Imagine it was your job to operate a complex piece of machinery, for example being the pilot of an aircraft. As the pilot, you have clarity on your role, and you have been well trained to perform it.
And then, imagine you volunteer to fly a new kind of an airplane as a test pilot. This new plane is considered to be the state of the art, with the capacity of efficiently whisking passengers and freight from one location to another with a single crew member, a pilot.
When you climb into the cockpit for your first training flight, you sit in the cockpit, strapped into your seat with a spectacular view out of the windscreen. Everything seems so sleek and modern. At first, the simplicity of the design stimulates excitement and you look forward to trying this new machine!
You see the various control systems, like familiar pedals and steering devices, lots of switches and knobs.
But, something is missing. There are no instruments, no display, not even a clock! You look for basic information like, “is there fuel in the tank?” or “which direction are we pointing toward.” You learn nothing.
No doubt, you leave the cockpit and say, “I can’t fly this! There’s no feedback! There’s no information about the state of various systems required to operate a complex piece of machinery like this!”
Obviously, that’s not a workable scenario. To operate an airplane, or a car, or even a simple piece of machinery like a toaster, we need instruments that give us feedback about the state of the machine. Likewise with our bodies, we require information that lets us know the state of the organism that we inhabit. That’s the function of feelings.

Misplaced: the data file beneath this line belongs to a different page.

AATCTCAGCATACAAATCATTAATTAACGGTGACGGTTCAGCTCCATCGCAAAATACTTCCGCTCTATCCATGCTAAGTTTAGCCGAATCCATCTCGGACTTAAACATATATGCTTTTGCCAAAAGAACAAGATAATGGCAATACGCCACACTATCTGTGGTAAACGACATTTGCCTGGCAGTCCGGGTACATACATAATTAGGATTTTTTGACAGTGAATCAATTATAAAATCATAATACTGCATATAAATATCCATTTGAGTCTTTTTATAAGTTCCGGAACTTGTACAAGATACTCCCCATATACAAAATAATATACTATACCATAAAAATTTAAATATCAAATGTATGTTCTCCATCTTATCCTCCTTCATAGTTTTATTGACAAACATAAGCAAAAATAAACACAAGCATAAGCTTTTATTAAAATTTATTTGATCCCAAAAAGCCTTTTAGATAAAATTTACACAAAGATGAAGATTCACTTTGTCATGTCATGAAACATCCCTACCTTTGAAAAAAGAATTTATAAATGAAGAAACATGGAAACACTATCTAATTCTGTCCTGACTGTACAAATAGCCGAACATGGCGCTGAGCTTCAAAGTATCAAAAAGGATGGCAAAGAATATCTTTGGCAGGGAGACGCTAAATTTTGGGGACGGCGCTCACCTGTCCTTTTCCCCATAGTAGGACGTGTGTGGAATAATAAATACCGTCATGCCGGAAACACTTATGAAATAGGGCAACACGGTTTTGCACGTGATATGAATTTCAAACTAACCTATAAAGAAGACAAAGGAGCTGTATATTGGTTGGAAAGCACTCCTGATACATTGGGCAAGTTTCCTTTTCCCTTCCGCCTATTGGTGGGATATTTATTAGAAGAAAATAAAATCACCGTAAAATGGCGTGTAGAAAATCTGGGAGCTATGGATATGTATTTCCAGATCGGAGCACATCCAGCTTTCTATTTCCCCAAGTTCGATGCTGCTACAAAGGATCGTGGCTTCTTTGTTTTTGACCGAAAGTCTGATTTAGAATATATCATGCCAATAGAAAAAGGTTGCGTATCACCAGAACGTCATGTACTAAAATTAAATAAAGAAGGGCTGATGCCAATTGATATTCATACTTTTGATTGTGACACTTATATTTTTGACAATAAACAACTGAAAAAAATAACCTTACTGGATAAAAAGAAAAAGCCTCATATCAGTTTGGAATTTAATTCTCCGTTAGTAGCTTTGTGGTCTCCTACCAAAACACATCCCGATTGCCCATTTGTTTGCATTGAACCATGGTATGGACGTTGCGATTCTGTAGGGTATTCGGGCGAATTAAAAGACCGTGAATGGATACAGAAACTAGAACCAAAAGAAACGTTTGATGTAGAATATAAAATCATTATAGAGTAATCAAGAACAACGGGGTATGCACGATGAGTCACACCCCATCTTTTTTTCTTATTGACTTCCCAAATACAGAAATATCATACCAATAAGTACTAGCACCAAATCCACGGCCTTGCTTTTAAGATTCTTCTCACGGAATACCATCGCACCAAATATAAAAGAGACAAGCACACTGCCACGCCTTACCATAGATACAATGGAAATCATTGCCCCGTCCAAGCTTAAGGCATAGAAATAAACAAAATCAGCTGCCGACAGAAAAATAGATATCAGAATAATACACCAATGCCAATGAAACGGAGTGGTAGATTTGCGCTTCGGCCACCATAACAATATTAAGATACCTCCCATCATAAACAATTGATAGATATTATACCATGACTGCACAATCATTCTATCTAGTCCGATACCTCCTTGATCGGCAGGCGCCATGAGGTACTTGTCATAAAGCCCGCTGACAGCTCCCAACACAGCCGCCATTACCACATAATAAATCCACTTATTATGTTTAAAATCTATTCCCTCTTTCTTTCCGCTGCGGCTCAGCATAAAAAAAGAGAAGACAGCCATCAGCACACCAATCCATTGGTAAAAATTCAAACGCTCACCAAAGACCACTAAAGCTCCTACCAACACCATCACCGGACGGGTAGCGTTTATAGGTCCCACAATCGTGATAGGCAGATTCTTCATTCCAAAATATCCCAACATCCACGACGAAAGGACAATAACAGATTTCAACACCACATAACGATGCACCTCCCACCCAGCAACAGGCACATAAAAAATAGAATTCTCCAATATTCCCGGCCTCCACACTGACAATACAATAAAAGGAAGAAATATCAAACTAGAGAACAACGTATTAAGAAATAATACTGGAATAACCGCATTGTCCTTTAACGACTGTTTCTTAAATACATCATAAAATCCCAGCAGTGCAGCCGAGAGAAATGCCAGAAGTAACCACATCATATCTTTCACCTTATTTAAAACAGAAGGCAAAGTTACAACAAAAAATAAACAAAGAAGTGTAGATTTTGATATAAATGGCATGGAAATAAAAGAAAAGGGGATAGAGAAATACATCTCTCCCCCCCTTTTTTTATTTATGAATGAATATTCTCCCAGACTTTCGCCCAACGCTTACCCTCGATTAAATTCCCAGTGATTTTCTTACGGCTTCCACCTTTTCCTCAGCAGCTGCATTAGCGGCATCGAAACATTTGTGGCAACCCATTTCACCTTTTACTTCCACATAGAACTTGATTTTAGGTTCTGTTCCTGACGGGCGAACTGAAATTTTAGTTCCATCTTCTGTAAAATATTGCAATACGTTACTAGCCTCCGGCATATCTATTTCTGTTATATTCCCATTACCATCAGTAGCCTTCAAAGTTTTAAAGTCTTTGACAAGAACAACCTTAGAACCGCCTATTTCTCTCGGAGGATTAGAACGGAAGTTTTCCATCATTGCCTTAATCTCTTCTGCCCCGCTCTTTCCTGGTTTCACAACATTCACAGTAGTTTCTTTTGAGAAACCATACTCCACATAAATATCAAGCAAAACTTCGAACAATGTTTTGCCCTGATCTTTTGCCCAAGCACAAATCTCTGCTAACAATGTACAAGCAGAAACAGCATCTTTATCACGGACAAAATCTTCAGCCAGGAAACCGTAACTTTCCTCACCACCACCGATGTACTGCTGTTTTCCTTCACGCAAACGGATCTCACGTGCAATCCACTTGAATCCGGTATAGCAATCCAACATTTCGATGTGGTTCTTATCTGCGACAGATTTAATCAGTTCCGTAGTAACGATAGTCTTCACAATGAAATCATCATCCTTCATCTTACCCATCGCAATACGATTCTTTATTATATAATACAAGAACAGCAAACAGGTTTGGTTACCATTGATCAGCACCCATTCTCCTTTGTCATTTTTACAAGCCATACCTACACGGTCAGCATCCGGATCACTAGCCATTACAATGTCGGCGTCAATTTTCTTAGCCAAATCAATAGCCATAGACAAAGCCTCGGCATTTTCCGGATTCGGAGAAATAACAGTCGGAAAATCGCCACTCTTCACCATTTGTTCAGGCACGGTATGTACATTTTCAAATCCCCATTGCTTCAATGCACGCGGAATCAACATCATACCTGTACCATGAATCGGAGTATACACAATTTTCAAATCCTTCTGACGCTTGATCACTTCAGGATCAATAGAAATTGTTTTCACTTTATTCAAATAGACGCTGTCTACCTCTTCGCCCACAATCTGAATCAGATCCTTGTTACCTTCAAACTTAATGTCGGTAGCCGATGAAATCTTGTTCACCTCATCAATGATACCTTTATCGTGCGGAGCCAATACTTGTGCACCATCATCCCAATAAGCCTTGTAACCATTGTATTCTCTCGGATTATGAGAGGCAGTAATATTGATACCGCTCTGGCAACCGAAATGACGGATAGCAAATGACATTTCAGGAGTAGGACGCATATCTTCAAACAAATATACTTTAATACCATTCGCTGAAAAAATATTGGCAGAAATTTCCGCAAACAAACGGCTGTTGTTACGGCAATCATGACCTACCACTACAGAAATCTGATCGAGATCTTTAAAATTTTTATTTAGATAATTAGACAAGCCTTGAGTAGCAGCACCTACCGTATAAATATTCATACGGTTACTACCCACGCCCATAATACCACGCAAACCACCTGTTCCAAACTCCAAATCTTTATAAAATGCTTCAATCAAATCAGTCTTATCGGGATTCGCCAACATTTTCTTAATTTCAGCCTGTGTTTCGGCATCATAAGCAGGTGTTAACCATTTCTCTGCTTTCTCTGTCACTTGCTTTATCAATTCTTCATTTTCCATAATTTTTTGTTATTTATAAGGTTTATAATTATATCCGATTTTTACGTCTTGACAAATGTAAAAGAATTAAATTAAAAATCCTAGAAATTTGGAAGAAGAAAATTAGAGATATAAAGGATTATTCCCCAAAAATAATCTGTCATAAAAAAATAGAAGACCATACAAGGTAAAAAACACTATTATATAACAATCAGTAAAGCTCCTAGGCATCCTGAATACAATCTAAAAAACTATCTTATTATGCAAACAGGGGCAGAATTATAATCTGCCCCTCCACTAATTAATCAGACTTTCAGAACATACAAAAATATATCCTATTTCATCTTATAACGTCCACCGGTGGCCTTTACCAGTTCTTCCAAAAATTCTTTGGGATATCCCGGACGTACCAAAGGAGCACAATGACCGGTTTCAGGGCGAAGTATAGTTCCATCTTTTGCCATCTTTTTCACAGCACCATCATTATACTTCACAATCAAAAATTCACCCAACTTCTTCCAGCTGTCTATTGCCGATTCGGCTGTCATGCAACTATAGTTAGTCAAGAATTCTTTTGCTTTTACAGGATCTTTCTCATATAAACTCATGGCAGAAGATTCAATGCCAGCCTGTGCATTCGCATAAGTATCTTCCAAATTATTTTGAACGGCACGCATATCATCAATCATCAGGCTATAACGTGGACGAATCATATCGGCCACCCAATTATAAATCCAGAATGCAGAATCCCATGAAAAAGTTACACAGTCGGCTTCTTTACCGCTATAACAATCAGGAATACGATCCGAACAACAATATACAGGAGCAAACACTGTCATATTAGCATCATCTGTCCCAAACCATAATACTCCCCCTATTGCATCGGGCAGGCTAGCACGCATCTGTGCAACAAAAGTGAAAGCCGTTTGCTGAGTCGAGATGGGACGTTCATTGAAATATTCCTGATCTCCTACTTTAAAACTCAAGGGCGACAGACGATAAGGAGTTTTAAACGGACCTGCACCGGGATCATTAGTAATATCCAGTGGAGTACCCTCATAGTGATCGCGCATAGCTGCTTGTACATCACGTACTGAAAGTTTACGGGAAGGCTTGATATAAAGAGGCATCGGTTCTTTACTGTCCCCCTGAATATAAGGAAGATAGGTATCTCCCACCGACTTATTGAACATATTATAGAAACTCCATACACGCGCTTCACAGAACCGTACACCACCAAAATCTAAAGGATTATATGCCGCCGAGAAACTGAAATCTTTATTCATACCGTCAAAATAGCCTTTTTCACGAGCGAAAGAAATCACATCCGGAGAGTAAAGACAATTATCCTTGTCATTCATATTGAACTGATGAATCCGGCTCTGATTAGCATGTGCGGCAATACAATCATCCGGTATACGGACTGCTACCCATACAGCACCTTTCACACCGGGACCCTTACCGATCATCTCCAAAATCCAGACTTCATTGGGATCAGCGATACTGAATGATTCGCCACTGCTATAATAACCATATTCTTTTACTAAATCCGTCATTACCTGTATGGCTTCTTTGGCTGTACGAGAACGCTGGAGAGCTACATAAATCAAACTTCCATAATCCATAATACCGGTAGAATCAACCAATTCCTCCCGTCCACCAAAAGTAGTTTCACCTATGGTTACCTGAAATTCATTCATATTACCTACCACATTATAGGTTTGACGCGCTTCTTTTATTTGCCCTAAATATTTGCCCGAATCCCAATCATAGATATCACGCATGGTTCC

Feelings (sensations and emotions) give us the information we need to manage our bodies and our relationships. The feelings of hunger or thirst let us know we need sustenance, and the feeling fullness lets us know we have had enough. Feeling uncomfortably stuffed lets us know we ate or drank more than our body could easily process.
Likewise, a feeling of loneliness tells us we are hungry for connection. Every feeling sends us a signal about the state of our needs. We need our feelings to address our Needs! Our Needs actually create our feelings! Our feelings may be influenced by the outside world, but the cause is inside us, our Needs.
Once we understand the reason that we have feelings, it becomes easier to own them. We come to understand that the sensations and emotions we generate exist to support us in sustaining our lives, and once we succeed in that, we can move toward thriving. We can learn to appreciate the full range of sensations and emotions we experience as human, grateful for the information they provide and the guidance they give us about our movement toward fulfilling our Needs.